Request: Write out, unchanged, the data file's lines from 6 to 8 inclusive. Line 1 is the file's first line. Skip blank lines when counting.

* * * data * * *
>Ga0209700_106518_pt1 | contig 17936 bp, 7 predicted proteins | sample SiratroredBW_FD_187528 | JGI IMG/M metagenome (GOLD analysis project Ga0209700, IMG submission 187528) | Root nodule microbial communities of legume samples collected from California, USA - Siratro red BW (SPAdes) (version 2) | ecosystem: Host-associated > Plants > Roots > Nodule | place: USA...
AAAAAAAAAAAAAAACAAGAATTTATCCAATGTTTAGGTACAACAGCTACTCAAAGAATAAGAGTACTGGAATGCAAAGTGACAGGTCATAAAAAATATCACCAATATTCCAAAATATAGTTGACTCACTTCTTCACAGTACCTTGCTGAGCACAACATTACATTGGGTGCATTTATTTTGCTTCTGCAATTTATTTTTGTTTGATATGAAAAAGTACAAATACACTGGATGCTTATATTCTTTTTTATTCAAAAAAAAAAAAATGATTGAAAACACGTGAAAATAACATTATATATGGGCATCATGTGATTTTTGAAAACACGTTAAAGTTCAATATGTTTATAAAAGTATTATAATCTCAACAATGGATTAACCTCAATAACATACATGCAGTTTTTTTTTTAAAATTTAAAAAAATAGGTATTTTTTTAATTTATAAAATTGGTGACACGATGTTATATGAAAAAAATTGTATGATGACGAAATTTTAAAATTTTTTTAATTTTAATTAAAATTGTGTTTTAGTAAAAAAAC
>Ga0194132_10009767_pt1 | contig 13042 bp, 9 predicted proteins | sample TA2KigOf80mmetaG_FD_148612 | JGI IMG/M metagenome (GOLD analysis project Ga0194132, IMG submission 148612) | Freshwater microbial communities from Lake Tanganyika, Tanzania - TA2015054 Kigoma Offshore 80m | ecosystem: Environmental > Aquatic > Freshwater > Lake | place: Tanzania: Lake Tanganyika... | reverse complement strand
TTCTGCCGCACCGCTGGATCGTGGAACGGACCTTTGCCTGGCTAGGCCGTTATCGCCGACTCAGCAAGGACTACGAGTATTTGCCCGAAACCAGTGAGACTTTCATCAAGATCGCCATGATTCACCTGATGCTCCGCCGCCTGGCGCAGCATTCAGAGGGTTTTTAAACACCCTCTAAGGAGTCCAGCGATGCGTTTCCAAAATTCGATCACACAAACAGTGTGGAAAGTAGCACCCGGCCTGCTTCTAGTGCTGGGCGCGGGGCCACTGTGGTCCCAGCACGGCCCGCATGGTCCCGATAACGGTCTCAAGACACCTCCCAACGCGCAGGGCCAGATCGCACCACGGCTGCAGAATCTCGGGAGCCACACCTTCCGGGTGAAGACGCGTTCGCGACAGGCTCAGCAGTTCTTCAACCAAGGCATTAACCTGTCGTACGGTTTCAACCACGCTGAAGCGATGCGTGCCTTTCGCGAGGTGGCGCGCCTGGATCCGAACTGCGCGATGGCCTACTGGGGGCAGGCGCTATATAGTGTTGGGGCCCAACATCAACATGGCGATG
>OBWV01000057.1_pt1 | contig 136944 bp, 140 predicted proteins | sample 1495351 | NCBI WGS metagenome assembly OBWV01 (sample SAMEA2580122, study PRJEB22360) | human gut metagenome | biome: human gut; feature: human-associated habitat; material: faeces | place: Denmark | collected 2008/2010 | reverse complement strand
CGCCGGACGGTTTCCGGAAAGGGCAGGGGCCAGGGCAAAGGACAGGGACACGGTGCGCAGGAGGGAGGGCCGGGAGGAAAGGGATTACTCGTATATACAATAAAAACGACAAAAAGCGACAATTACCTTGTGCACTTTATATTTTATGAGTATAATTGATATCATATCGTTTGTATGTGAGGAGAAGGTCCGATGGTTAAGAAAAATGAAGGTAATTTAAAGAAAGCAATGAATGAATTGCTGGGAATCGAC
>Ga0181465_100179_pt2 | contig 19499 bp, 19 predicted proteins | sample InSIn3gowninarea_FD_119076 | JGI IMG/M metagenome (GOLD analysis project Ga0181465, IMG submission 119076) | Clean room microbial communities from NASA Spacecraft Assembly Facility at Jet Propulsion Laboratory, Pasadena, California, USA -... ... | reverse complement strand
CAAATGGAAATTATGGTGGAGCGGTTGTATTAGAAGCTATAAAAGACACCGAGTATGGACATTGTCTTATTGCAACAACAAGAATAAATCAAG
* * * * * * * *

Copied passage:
CGCCGGACGGTTTCCGGAAAGGGCAGGGGCCAGGGCAAAGGACAGGGACACGGTGCGCAGGAGGGAGGGCCGGGAGGAAAGGGATTACTCGTATATACAATAAAAACGACAAAAAGCGACAATTACCTTGTGCACTTTATATTTTATGAGTATAATTGATATCATATCGTTTGTATGTGAGGAGAAGGTCCGATGGTTAAGAAAAATGAAGGTAATTTAAAGAAAGCAATGAATGAATTGCTGGGAATCGAC
>Ga0181465_100179_pt2 | contig 19499 bp, 19 predicted proteins | sample InSIn3gowninarea_FD_119076 | JGI IMG/M metagenome (GOLD analysis project Ga0181465, IMG submission 119076) | Clean room microbial communities from NASA Spacecraft Assembly Facility at Jet Propulsion Laboratory, Pasadena, California, USA -... ... | reverse complement strand
CAAATGGAAATTATGGTGGAGCGGTTGTATTAGAAGCTATAAAAGACACCGAGTATGGACATTGTCTTATTGCAACAACAAGAATAAATCAAG